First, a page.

God's grace rocks! It makes a good cups and balls routine look pretty boring in comparison.
dalo
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I think Gazzo stoped doing the ring flight in the street after being asked to do it for a women who later accused him of not giving back the diamond ring she said she given him.
Harry Murphy
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I suspect that the real key here is knowing when, with whom, and what ring to use in your ring flight routine. The methodology is pretty much irrelevant to the effect and outcome. It doesn't matter which kind of prop you use, Reel, reel-less, nest of wallets, small box (remember that one by Mark Leveridge?), gaffed keys, gaffed bead type key chains, etc. I've built routines and used almost every version that has come down the road. I like the idea of taking a borrowed ring and using it for some magical moments and to have it vanish only to be found in an impossible location.

I think I've performed some version of this routine over a thousand times. In all those times I never lost a ring, damaged a ring (including losing a stone), had a complaint from the ring owner, or appeared to handle the ring roughly or with disrespect (never the stupid jokes about the quality of the ring or some unfunny fake reading of an imagined engraving).

I would always select a person that seemed to be enjoying the magic, having a lot of fun, and had more than one ring on their finger. I always looked for a person that had a heavy built ring of solid metal and no stone. I'd look for a guy wearing a gold colored signet ring (heavy enough for one of the ring and string and ring off/on stick routines). Often I'd find someone wearing more than one band (wedding ring look) or a band on the off had indicating it wasn't a wedding ring. I rarely had to borrow a wedding band (but did from time to time from the willing), and I rarely borrowed an expensive looking multi stone ladies ring.

Most of the issues surrounding the Flying Ring can be addressed and controlled for by proper management. I will tell you that there have been hundreds of times when I was prepared to perform the Flying ring routine (in terms of props at the ready) but passed on it for a different routine simply because the factors I looked for simply were not present. When in doubt leave it out.

If you, personally have any concerns about the trick at all then move on and learn and master another trick/effect that causes you less stress and concern. Performing for strangers is enough stress without adding stress over a particular prop, trick, or effect. As Dick Oslund is fond of saying 'Keep it simple, keep it fun!" Wise words.
The artist formally known as Mumblepeas!
jimhlou
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I stopped using the reel version and started doing Steve Dusheck's Ringer. No fast trip for the ring - it's always in your hand or on the key ring. The reaction is the same, and it's actually easier to perform. I still look for "cheap" rings or rings without stones - I'll even ask "is this an expensive ring". If they say yes, I say does anybody have a ring that's not so valuable? This usually works - but lately I've noticed that the younger girls don't wear rings at all.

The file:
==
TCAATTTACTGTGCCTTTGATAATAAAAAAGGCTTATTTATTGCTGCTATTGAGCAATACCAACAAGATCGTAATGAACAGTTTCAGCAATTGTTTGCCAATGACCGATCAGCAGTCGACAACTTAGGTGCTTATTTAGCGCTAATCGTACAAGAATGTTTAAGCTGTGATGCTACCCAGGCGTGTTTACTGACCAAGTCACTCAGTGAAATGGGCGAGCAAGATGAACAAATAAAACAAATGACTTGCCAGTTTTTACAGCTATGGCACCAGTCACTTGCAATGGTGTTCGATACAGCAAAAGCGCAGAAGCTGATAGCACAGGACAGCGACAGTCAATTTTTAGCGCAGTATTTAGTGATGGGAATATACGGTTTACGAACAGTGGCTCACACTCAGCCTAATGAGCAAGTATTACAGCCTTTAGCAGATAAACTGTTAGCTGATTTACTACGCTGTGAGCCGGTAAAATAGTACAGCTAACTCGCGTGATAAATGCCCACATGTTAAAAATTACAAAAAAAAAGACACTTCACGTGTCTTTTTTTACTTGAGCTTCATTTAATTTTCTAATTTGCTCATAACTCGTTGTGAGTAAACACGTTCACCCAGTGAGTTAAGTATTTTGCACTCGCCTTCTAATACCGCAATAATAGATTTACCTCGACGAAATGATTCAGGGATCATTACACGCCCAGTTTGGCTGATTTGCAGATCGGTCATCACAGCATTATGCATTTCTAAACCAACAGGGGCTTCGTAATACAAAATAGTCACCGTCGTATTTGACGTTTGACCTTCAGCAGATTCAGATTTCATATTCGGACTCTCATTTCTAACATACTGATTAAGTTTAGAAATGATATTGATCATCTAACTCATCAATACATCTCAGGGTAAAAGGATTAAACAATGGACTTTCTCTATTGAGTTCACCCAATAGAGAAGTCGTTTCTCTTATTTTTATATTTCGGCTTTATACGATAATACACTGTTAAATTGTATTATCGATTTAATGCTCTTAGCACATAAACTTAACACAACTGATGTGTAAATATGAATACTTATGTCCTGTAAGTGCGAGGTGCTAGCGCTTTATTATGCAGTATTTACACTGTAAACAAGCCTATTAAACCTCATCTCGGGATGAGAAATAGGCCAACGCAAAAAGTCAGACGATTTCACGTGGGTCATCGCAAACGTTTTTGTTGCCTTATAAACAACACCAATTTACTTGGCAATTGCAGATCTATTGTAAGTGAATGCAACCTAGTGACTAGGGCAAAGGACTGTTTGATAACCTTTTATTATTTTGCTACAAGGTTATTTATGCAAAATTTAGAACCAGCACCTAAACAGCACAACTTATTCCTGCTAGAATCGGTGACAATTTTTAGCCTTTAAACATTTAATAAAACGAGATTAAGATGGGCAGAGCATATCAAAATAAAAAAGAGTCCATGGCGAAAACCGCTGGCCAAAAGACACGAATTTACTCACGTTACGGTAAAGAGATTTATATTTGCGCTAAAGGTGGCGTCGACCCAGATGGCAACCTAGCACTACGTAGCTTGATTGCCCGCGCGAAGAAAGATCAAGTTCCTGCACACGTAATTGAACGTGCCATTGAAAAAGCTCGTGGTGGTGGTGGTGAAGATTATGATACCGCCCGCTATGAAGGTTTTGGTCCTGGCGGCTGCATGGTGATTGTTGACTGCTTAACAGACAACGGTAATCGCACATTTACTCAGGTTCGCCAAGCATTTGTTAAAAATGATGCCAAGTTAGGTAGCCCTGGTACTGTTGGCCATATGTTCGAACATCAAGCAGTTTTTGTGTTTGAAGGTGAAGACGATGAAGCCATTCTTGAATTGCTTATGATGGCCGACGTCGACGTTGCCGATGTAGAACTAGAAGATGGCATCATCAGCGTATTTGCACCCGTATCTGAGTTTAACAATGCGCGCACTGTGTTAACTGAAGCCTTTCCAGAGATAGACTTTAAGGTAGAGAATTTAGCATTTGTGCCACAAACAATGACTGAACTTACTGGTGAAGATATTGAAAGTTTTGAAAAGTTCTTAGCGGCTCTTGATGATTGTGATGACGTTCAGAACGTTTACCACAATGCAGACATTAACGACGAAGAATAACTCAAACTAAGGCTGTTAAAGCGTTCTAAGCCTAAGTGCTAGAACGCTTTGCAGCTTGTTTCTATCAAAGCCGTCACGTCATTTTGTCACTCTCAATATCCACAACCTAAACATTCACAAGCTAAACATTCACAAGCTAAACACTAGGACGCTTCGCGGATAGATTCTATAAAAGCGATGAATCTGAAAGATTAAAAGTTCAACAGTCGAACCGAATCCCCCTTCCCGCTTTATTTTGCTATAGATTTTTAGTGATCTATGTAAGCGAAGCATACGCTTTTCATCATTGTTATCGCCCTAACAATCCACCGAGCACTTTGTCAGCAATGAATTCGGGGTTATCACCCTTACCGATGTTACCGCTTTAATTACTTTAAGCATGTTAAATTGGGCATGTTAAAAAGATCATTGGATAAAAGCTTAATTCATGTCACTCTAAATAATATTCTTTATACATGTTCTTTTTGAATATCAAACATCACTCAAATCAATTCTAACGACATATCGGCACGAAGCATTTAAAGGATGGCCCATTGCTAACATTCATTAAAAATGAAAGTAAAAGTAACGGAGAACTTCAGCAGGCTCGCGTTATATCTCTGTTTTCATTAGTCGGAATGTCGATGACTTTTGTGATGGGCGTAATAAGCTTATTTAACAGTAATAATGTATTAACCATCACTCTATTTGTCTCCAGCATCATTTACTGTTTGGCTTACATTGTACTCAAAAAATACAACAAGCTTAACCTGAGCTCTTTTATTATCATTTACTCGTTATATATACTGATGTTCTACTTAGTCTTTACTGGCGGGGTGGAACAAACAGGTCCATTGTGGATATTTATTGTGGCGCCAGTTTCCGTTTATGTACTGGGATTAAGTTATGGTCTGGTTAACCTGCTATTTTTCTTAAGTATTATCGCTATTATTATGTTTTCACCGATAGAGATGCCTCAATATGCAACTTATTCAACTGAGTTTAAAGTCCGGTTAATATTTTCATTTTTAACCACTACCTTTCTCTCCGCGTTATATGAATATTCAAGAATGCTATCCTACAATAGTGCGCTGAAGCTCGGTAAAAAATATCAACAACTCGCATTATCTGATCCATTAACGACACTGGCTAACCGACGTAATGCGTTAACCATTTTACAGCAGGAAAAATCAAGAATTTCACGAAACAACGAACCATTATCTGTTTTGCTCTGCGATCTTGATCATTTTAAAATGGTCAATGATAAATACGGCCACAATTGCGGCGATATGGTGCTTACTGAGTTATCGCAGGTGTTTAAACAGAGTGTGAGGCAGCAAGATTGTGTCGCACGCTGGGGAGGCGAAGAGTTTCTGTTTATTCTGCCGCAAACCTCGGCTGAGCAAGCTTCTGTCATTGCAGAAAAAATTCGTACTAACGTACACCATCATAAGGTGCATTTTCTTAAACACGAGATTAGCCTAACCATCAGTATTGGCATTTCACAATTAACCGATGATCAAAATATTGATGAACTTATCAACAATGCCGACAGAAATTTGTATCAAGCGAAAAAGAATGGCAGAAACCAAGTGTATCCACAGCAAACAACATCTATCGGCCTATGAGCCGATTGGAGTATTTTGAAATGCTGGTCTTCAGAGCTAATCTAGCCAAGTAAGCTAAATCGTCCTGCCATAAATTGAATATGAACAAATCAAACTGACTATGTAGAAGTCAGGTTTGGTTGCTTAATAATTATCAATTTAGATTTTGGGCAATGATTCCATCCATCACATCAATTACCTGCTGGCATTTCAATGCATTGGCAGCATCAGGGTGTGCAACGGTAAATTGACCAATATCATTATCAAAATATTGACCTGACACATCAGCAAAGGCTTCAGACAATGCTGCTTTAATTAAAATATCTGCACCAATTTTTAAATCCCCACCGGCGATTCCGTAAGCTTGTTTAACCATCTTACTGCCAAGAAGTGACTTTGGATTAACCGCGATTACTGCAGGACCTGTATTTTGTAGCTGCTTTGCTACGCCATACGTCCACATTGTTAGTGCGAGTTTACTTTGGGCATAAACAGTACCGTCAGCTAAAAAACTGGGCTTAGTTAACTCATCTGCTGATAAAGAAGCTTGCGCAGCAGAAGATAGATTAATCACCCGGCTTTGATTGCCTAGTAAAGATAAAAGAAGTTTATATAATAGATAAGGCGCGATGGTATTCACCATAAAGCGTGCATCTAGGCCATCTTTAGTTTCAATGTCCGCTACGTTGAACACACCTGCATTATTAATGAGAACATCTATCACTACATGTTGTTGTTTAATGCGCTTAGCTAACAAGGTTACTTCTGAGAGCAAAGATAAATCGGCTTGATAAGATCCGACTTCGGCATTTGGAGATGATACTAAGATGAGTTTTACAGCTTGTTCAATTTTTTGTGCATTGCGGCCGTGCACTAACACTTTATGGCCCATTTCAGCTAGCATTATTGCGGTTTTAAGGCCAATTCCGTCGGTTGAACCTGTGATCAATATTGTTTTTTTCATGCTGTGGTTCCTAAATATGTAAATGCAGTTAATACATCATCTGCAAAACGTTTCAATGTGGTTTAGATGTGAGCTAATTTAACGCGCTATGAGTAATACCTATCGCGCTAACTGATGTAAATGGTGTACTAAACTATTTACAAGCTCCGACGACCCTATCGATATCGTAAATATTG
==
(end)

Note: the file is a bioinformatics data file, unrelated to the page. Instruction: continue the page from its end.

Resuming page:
jimgerrish
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The best solution for the "ring scam" for me has been to perform with my own "Wizards' Ring." I take off my ornate (yet cheap!) ring and tell the story of how valuable it is and how it was left to me in a will, and how much I value it. I ask the spectators to be careful with it and then it is up to them to worry about damaging MY ring. I use Spellbinder's "Ring into Nest of Boxes" and it is the magic that is important, not what is happening to someone else's ring. The ring vanishes and reappears as usual, but no worries about accusations of ownership or damages... it's MY ring. I only have about 10 of them in my collection of fancy spooky Wizards' rings for all occasions. Of course, being a Wizards' Ring, it does more than just transport itself across to reappear in a nest of boxes and a ball of yarn but finds frequent use for making magic happen by "the power of the ring" rather than a magic wand.
The Baldini
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I find all the comments above to be very helpful. I decided to take a totally different route and use a ring grinder with a Lippincott box, my Lippincott is felt wind. This serves two purposes, first it keeps it safe And second it squashes any noise. The combination allows me for a longer routine with more fun.
warren
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Quote:
On Nov 15, 2019, The Baldini wrote:
I find all the comments above to be very helpful. I decided to take a totally different route and use a ring grinder with a Lippincott box, my Lippincott is felt wind. This serves two purposes, first it keeps it safe And second it squashes any noise. The combination allows me for a longer routine with more fun.


If you like the Lippincott type boxes for the impossible location I recommend The Vault by Leo Smetsers as it adds an extra layer of impossibility to the effect.
The Baldini
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Thanks Warren I’ll check it out.